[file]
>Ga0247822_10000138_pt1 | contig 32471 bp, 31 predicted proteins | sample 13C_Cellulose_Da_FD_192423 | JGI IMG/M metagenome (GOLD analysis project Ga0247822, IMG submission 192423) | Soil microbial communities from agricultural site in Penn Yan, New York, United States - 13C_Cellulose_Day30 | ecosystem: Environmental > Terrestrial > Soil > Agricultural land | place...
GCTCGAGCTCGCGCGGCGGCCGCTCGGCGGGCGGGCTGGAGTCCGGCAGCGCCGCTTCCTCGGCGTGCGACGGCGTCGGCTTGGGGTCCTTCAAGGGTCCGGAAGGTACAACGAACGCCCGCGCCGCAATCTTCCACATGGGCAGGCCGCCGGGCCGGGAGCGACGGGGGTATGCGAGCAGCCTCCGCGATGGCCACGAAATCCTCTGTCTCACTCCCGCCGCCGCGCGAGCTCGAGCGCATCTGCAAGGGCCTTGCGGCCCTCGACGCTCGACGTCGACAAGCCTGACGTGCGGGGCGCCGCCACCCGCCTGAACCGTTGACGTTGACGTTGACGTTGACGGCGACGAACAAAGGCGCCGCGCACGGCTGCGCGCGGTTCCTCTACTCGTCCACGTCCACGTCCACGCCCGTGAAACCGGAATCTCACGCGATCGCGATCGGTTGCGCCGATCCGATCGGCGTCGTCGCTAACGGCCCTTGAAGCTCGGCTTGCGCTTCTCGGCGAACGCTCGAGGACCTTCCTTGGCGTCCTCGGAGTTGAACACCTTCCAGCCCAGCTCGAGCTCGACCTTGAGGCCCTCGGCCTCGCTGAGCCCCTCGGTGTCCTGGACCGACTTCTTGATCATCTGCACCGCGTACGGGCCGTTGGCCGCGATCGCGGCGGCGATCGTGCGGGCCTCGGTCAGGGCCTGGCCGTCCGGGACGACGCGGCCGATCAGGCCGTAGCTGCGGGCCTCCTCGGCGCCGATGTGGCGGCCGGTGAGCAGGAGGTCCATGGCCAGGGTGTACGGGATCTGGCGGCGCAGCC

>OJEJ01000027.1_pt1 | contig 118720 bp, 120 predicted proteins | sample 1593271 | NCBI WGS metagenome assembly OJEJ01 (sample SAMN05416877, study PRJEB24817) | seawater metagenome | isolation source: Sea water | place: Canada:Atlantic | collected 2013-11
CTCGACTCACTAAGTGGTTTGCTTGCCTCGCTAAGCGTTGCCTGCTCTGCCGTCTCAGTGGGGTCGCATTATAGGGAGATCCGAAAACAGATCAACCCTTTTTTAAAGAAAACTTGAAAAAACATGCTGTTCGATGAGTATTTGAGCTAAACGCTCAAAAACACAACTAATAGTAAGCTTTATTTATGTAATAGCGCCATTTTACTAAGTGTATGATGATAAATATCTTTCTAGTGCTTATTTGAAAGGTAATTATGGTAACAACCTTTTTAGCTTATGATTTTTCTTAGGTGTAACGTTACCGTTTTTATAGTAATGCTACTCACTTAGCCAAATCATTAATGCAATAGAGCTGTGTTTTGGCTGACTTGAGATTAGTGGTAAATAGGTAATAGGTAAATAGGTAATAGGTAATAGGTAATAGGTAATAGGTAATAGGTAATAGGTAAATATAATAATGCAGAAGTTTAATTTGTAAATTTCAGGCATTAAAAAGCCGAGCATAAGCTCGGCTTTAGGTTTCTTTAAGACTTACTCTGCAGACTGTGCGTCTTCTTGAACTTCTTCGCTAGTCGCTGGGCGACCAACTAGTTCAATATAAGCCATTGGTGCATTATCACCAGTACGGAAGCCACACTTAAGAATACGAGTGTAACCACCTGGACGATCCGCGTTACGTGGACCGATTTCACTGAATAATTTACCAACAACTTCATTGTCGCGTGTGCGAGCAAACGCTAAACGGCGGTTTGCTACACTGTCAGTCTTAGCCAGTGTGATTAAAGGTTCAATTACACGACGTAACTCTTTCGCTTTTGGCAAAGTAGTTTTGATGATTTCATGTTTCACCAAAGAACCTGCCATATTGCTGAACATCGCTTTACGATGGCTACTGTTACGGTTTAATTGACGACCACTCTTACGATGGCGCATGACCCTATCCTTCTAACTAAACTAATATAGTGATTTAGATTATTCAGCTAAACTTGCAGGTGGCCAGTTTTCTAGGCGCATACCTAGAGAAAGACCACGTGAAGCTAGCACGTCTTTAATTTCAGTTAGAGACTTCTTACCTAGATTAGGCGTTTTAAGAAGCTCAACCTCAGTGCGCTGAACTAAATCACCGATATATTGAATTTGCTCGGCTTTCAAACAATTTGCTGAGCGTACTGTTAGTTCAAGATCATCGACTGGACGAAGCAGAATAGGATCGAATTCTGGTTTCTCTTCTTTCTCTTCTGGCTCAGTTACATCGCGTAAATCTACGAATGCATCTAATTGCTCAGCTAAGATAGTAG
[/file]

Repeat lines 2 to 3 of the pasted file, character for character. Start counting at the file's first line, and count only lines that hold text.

GCTCGAGCTCGCGCGGCGGCCGCTCGGCGGGCGGGCTGGAGTCCGGCAGCGCCGCTTCCTCGGCGTGCGACGGCGTCGGCTTGGGGTCCTTCAAGGGTCCGGAAGGTACAACGAACGCCCGCGCCGCAATCTTCCACATGGGCAGGCCGCCGGGCCGGGAGCGACGGGGGTATGCGAGCAGCCTCCGCGATGGCCACGAAATCCTCTGTCTCACTCCCGCCGCCGCGCGAGCTCGAGCGCATCTGCAAGGGCCTTGCGGCCCTCGACGCTCGACGTCGACAAGCCTGACGTGCGGGGCGCCGCCACCCGCCTGAACCGTTGACGTTGACGTTGACGTTGACGGCGACGAACAAAGGCGCCGCGCACGGCTGCGCGCGGTTCCTCTACTCGTCCACGTCCACGTCCACGCCCGTGAAACCGGAATCTCACGCGATCGCGATCGGTTGCGCCGATCCGATCGGCGTCGTCGCTAACGGCCCTTGAAGCTCGGCTTGCGCTTCTCGGCGAACGCTCGAGGACCTTCCTTGGCGTCCTCGGAGTTGAACACCTTCCAGCCCAGCTCGAGCTCGACCTTGAGGCCCTCGGCCTCGCTGAGCCCCTCGGTGTCCTGGACCGACTTCTTGATCATCTGCACCGCGTACGGGCCGTTGGCCGCGATCGCGGCGGCGATCGTGCGGGCCTCGGTCAGGGCCTGGCCGTCCGGGACGACGCGGCCGATCAGGCCGTAGCTGCGGGCCTCCTCGGCGCCGATGTGGCGGCCGGTGAGCAGGAGGTCCATGGCCAGGGTGTACGGGATCTGGCGGCGCAGCC

>OJEJ01000027.1_pt1 | contig 118720 bp, 120 predicted proteins | sample 1593271 | NCBI WGS metagenome assembly OJEJ01 (sample SAMN05416877, study PRJEB24817) | seawater metagenome | isolation source: Sea water | place: Canada:Atlantic | collected 2013-11